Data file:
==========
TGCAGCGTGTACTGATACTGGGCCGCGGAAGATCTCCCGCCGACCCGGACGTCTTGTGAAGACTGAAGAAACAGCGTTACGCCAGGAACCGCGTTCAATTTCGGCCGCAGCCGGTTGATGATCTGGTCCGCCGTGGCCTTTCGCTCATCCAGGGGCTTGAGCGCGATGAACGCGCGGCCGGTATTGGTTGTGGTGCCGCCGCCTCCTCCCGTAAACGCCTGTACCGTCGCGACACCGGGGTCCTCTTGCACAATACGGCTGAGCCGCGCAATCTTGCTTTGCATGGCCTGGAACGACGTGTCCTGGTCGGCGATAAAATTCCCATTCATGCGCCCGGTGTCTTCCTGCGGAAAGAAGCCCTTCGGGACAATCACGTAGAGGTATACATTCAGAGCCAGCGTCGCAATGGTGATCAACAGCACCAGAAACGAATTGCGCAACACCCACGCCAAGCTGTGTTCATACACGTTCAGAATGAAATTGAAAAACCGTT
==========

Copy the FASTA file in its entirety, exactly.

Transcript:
TGCAGCGTGTACTGATACTGGGCCGCGGAAGATCTCCCGCCGACCCGGACGTCTTGTGAAGACTGAAGAAACAGCGTTACGCCAGGAACCGCGTTCAATTTCGGCCGCAGCCGGTTGATGATCTGGTCCGCCGTGGCCTTTCGCTCATCCAGGGGCTTGAGCGCGATGAACGCGCGGCCGGTATTGGTTGTGGTGCCGCCGCCTCCTCCCGTAAACGCCTGTACCGTCGCGACACCGGGGTCCTCTTGCACAATACGGCTGAGCCGCGCAATCTTGCTTTGCATGGCCTGGAACGACGTGTCCTGGTCGGCGATAAAATTCCCATTCATGCGCCCGGTGTCTTCCTGCGGAAAGAAGCCCTTCGGGACAATCACGTAGAGGTATACATTCAGAGCCAGCGTCGCAATGGTGATCAACAGCACCAGAAACGAATTGCGCAACACCCACGCCAAGCTGTGTTCATACACGTTCAGAATGAAATTGAAAAACCGTT